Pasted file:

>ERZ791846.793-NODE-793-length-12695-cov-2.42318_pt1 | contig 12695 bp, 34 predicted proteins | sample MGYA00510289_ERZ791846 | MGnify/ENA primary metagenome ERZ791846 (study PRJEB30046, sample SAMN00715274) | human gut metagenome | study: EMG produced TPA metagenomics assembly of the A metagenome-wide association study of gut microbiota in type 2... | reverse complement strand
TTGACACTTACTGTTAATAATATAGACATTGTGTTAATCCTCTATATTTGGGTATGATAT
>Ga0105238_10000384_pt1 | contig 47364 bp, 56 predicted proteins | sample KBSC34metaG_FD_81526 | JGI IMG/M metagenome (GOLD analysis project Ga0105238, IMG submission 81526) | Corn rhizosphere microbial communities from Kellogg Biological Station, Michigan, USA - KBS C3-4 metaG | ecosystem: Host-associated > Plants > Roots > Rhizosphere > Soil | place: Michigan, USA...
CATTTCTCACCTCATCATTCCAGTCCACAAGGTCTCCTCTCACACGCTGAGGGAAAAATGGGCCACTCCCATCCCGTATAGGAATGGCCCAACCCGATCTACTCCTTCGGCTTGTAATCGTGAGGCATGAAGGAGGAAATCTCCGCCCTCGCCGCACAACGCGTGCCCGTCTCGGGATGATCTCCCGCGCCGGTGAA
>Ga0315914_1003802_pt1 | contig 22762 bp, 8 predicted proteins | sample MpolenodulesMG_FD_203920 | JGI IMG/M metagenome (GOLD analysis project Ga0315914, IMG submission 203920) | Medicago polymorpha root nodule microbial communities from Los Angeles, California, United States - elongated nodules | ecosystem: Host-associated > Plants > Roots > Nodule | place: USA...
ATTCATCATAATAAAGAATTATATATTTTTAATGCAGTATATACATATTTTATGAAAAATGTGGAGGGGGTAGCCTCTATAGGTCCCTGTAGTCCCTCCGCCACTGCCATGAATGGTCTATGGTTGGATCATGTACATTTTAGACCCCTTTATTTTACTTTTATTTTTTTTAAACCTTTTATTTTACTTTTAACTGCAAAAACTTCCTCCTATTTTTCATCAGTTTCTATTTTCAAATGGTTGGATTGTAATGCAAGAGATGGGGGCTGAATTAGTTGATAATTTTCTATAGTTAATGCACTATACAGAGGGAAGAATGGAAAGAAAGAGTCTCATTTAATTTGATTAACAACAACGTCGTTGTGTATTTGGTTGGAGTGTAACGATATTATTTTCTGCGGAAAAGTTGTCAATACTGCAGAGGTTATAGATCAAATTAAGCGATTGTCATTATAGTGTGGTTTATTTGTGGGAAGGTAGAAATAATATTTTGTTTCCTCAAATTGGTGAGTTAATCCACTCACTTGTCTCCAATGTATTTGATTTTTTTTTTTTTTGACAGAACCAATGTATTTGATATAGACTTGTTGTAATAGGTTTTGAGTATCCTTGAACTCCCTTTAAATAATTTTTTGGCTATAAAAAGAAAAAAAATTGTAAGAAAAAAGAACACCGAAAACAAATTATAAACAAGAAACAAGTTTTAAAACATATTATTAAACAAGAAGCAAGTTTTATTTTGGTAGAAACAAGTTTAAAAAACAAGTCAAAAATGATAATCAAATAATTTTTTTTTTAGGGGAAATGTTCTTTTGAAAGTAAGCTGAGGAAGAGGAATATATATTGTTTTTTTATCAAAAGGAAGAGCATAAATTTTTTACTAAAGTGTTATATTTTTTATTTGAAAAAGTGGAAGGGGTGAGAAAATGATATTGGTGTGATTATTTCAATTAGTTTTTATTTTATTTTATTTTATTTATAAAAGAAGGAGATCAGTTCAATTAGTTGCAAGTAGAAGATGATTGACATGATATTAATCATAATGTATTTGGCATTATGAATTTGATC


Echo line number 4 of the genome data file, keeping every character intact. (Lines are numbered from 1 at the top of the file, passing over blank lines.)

CATTTCTCACCTCATCATTCCAGTCCACAAGGTCTCCTCTCACACGCTGAGGGAAAAATGGGCCACTCCCATCCCGTATAGGAATGGCCCAACCCGATCTACTCCTTCGGCTTGTAATCGTGAGGCATGAAGGAGGAAATCTCCGCCCTCGCCGCACAACGCGTGCCCGTCTCGGGATGATCTCCCGCGCCGGTGAA